ThePOGG Interviews – Dave Ellefson – Founding member of MegadethPosted by THEPOGG in Blog.
The heavy metal music genre simply wouldn’t be where it is today without the titans of thrash Megadeth, a band formed by Dave Mustaine and Dave Ellefson and who have a career spanning three decades. Dave Ellefson took somt time out from the band’s crazy schedule to talk to us about the band and the new Megadeth slots game.
Looking back over your career, Megadeth can undoubtedly be considered to
be one of the most influential metal bands of all time. You’re now known as
one of the ‘Big 4’ – the thrash metal bands that forged an entire genre or
music – have sold millions of records and received plentiful accolades from
your peers and the industry. How do you feel about your success? Did you
know from the start that you had something special going?
It feels really good. The truth is, right from the start this band felt like it was
going to be big. It wasn’t an overnight success because we had to earn it but
the interest for the band was there right from the start.
Having really driven a whole musical sound, do you feel that there was a
pivotal point in your career that really influenced the direction that thrash
metal would take?
It could be argued that Motorhead were the earliest pioneers to point toward
the genre but I think Dave Mustaine’s guitar playing (even in Metallica) was
the invention of Thrash. Thrash was really invented in the USA because it’s the
hybrid of punk and Metal music. We were the first generation of musicians to
like the Sex Pistols and Black Sabbath so as a result we drew from both punk
and metal cultures to create our Thrash. That can really be seen in any one of
the Big 4 bands and beyond.
In 1986 with the release of ‘Peace Sells…. But Who’s Buying?’ you went from
being a band that had enjoyed relative success with your first album on a
small label to being a band receiving critical acclaim from all corners of the
music industry, with a major label deal and an album that would go on to sell
over a million copies. How did that album change your lives?
We did a short three-week tour in early 1986 performing most of the songs
from “Peace Sells…” before we recorded it. We could tell then that the
song “Peace Sells..” was a going to be a hit. That gave us real confidence to
move up to a major label because we knew we had what they needed, which
was sell-able music. From there we just went out and worked it on tour for 18
months. There were no free lunches along the way but we definitely seized our
opportunities and that resulted in the all of the fans and the sales of the
By the time ‘Countdown to Extinction’ came out there was a notable
difference in Megadeth’s musical style. The tracks seemed to slow in pace –
compared to the furious example set by your previous outing ‘Rust In Peace’ –
and develop a more melodious structure. What drove that progression in
After doing the “Rust In Peace” album and tour we knew we had really done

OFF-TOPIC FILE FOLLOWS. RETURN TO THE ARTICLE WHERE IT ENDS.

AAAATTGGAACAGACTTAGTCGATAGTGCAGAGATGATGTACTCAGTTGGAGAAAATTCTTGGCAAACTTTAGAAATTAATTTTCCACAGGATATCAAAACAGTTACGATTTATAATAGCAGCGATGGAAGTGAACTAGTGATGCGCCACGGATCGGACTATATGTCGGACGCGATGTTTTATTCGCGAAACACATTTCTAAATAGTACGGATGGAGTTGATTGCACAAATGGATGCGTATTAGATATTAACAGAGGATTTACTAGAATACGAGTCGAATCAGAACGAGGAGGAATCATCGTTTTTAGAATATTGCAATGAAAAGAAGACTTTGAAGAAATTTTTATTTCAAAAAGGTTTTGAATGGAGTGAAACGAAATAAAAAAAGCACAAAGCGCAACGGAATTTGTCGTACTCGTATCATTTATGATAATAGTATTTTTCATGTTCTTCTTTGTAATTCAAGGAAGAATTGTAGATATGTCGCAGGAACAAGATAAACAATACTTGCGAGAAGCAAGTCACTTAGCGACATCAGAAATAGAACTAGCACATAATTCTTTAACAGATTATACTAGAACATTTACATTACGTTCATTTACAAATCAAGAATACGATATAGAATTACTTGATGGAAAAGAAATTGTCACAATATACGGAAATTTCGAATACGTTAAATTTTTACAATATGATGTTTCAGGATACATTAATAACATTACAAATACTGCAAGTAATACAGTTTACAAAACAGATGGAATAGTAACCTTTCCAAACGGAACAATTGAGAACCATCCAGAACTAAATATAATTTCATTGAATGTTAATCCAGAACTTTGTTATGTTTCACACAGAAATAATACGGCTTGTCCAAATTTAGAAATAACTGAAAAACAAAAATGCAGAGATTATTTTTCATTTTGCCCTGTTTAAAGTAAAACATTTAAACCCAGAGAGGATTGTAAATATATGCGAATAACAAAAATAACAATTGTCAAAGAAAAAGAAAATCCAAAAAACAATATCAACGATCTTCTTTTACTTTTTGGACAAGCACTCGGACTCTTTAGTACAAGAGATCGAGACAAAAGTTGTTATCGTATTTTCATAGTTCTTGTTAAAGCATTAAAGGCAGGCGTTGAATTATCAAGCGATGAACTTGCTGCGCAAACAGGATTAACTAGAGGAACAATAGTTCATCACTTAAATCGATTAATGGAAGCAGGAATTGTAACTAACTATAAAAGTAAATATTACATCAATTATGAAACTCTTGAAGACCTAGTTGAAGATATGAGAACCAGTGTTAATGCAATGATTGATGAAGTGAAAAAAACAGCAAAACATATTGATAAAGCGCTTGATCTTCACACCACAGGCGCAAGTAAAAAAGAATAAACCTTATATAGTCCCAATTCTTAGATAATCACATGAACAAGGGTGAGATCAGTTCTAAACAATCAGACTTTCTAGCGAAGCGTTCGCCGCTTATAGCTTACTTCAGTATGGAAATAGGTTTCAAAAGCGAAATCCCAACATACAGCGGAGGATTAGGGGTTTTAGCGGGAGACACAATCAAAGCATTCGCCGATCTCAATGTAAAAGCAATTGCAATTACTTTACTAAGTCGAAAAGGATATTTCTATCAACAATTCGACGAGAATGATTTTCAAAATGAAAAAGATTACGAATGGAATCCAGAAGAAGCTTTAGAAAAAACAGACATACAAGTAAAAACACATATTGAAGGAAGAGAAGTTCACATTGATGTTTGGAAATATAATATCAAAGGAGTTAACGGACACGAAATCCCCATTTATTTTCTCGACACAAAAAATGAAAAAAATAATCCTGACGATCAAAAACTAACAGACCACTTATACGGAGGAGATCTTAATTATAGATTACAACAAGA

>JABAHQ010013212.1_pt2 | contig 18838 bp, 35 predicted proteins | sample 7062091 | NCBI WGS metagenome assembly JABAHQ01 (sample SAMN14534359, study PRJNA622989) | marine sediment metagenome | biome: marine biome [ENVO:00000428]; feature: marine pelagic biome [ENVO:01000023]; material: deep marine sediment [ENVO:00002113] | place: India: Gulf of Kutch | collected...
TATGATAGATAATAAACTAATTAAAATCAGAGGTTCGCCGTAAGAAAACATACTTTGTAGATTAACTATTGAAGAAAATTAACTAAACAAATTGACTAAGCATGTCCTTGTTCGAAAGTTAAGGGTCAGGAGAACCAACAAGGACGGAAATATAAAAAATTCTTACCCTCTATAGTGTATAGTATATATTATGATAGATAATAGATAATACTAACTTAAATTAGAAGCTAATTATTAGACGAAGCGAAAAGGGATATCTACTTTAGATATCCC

our best with fast and furious Thrash up to that point. So, on CFE we felt we
had even deeper musicianship and writing capabilities within the band so we
pushed ourselves beyond our comfort zone to really dig deep and come up
with different and even better material. That result was the “Countdown…”
This year sees the 20th anniversary of the release of ‘Countdown to
Extinction’ and you have a whole tour planned where you will play the album
in its entirety. This is the second time you’ve done this after the 20 th
anniversary tour for ‘Rust in Peace’. How do you feel the fans react to these
whole album sets? Do you play the album in order? Do you bolster the set
with other tracks?
I think they like these types of tours because they are different and the fans
get to hear deep-cut album tracks instead of just the singles or the more
popular songs each time we come through town. We do play the entire albums
in order. We usually warm up the set with a few classics to get everyone in
the ‘mood’ and then we finish with a couple classics so everyone goes away
with the memory of those songs in their heads. We realize that our fans come
from such diverse age groups now that we can’t just assume they have all
heard those albums top to bottom. So having some of the classic hits scattered
throughout the set helps those fans feel included in the show, too.
Your album ‘Risk’ saw a marked change in musical direction and seems to
have made the band – alongside some fans – quite uncomfortable. If you had
your time again, what would you change in relation to the creation of that
I think it was a great record but because it said “MEGADETH” on it people did
expected a different sound, a sound they were more familiar with from its
predecessors. With that said, I think it unwise to go back and change things,
it’s like you are apologizing for what you did when in fact that was exactly as it
was supposed to be at that moment in time. Imagine if we went back and
changed ‘Rust In Peace’ because we moved forward to make “Countdown To
Exctinction”?!! At some point, you learn something from every record you
make and you move on to the next one with those experiences.
In 2002 Dave Mustaine experienced an injury to his left arm that left him
unable to play and expert prognosis was that he would be unlikely to ever be
able to play again. At that point he made the decision to end Megadeth. This
must have been a huge shock and disappointment to you. How did you feel
at the time? What were your first thoughts about what to do next? And how
do you feel the break away from Megadeth helped you as a musician and as
At first I was shocked but I knew I had two roads ahead of me; either fade